Nine of the hottest years in human history have occurred in the last decade. Without much change in this climate trajectory, the future of life on Earth is in question. Should people whose fossil fuel-driven society drive climate change use technology to sustain global warming?
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The main report of the group “Potential environmental impacts of climate intervention by reflecting sunlight to cool the Earth” is published in the latest Notices of the National Academy of Sciences (PNAS).
“Participating in this working group opens my eyes a lot,” said co-author Peter Groffman, an ecosystem ecologist at The Graduate Center, CUNY and the Cary Institute for Ecosystem Research. “I was not aware that climate intervention modeling was so advanced and I think climate models were not aware of the complexity of the ecosystems affected. This is a strong reminder of the importance of a multidisciplinary analysis of complex environmental science problems. “
The interdisciplinary team is led by Phoebe Zarnecke, a community ecologist and associate professor in the Department of Integrative Biology and the Ecology, Evolution, and Behavior Program at Michigan State University, and ecologist Jessica Gurevich, a prominent professor in the Department of Ecology and Evolution at Ecology and Evolution.
Conversations between Gurevich and climate scientist Alan Robock, a prominent professor in the Department of Environmental Sciences at Rutgers University, have sparked a pioneering group that is more aware than most that geoengineering the Earth’s atmosphere is more than a science fiction script.
“There is a lack of knowledge about the effects of climate intervention on the environment,” Zarnecke said. “As scientists, we need to understand and predict the positive and negative effects it could have on the natural world, identify key knowledge gaps and begin to predict what impact it may have on terrestrial, marine and freshwater species and ecosystems if is so accepted in the future. “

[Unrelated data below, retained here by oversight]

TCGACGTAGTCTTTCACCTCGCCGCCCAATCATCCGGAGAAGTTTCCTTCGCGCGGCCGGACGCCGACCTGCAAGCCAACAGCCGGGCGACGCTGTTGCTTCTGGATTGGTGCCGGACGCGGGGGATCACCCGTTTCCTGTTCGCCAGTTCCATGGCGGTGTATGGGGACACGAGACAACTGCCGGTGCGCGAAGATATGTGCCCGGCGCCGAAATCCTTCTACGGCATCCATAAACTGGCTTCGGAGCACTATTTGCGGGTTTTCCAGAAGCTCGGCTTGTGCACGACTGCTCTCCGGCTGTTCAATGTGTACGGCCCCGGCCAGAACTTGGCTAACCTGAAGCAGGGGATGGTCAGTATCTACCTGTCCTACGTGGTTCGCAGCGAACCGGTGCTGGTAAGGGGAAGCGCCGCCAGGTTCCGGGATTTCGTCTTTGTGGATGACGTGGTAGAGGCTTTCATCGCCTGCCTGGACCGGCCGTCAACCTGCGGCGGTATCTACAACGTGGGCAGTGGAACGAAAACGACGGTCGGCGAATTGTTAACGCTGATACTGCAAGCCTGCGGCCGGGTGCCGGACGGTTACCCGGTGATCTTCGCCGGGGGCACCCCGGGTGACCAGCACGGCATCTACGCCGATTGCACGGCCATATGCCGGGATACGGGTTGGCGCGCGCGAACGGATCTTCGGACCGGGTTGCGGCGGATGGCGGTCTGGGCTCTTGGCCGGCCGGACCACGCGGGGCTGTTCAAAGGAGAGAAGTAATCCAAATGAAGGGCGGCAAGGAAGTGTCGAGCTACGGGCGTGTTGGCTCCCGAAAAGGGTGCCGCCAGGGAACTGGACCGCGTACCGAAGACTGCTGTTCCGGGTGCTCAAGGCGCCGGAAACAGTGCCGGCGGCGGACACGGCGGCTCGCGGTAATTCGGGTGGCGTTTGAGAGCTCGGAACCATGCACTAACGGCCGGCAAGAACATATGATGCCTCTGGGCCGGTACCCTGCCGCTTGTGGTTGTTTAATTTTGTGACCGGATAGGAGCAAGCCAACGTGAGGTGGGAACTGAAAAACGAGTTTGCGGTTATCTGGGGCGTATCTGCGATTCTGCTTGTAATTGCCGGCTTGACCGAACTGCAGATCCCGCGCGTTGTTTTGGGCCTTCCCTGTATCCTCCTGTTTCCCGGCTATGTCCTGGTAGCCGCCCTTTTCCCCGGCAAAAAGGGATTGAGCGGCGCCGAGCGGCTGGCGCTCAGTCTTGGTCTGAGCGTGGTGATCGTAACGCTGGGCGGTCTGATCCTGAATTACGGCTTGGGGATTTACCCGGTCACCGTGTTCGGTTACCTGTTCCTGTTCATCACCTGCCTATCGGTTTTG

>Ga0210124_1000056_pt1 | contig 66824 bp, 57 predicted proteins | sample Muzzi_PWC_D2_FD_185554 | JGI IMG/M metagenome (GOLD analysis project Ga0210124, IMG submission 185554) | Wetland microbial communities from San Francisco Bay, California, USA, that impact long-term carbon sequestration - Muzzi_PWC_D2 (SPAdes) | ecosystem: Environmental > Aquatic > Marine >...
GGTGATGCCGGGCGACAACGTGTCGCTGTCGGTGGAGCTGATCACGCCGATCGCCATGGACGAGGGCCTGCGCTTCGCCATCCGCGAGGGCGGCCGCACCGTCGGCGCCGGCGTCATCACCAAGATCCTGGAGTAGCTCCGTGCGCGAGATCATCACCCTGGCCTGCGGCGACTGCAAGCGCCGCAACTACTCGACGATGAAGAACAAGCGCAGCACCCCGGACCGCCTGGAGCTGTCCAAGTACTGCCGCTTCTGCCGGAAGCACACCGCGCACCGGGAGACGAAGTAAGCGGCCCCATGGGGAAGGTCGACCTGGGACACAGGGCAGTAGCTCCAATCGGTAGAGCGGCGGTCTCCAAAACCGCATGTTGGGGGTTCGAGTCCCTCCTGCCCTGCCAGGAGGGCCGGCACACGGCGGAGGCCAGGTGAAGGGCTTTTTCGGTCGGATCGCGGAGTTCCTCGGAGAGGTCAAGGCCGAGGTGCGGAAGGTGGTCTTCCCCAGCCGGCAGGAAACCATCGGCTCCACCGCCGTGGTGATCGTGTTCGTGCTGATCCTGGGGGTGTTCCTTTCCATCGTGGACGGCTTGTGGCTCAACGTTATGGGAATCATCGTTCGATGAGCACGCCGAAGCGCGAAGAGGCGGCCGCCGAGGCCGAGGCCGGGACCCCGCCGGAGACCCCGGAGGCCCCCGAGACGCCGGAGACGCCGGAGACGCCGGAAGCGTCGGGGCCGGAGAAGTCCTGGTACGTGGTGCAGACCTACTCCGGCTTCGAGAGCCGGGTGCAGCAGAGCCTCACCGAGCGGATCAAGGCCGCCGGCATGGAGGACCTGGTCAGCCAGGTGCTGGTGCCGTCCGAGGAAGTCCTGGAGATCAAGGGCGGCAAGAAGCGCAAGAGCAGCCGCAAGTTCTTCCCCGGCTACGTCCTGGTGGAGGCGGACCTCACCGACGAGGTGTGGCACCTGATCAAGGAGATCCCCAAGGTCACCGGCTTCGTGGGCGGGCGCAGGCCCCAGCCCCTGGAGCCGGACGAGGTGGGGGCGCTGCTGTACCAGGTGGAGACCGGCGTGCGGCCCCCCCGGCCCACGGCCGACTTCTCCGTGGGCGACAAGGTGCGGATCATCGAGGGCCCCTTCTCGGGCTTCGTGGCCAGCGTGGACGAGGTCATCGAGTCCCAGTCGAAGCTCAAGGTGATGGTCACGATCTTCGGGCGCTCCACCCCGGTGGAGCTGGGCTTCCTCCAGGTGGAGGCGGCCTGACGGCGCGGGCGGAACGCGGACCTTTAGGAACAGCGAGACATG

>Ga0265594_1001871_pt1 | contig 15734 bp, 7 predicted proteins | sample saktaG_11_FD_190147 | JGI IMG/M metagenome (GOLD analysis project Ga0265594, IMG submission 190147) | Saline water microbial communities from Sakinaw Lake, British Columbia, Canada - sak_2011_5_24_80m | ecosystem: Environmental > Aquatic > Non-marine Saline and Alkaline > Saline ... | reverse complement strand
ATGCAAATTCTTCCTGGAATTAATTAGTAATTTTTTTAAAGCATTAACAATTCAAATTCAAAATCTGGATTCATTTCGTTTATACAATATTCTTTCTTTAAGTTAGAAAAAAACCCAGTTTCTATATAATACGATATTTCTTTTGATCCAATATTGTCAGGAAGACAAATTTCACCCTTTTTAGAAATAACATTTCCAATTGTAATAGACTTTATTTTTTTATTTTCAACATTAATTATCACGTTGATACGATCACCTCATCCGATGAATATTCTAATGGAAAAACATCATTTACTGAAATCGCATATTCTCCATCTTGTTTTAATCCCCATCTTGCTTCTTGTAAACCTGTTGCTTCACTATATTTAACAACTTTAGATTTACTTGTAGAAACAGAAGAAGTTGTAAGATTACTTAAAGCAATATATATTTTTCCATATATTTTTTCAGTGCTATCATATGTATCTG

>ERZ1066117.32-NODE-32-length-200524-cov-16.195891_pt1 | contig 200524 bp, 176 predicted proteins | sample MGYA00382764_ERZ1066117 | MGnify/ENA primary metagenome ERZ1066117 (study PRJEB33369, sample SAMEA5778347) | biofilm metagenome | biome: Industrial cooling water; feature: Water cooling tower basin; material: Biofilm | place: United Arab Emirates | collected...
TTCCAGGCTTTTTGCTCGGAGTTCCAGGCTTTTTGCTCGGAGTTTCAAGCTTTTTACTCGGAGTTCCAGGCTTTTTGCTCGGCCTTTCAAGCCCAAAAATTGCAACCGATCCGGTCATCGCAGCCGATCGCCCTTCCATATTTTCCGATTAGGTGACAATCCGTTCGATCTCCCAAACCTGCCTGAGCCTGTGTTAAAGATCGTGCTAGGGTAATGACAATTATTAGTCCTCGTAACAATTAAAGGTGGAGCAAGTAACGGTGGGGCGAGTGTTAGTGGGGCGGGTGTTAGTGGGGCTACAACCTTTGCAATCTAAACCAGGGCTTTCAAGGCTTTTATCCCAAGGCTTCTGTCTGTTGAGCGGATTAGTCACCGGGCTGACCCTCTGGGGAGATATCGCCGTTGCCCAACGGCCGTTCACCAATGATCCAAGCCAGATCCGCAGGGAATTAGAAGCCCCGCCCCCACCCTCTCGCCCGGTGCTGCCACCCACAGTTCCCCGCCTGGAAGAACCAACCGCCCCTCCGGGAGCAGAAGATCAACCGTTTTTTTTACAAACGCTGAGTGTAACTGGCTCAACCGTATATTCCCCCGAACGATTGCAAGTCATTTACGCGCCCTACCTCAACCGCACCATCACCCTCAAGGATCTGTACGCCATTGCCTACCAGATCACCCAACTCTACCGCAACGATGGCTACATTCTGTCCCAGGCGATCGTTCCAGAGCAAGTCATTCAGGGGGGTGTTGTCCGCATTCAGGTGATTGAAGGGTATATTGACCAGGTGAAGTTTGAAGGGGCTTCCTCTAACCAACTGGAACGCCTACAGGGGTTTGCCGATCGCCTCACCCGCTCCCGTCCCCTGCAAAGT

At present, the costs and technology required to reflect solar heat back into space are more achievable than other climate intervention ideas, such as carbon dioxide absorption (CO2) from the air. The working group looks forward to their lively discussions, and the open access document will encourage an explosion of research into how a climate intervention strategy known as solar radiation modification (SRM), in tandem with reducing greenhouse gas emissions, will affect the natural world. .
The applicability of the planet’s SRM efforts depends on accurate predictions of the myriad results provided by the well-established computer simulations of the GeoMIP model comparison project. The PNAS the paper lays the foundation for expanding the reach of GeoMIP to include the incredible reach and diversity of terrestrial ecosystems.
“While climate models have become quite advanced in predicting climate outcomes for different geoengineering scenarios, we have very little understanding of the possible risks of these scenarios to species and natural systems,” Gurevich explained. “Are the risks of extinction, species change and the need for organisms to migrate to survive URM greater than those of climate change, or is the CPM reducing the risks caused by climate change?”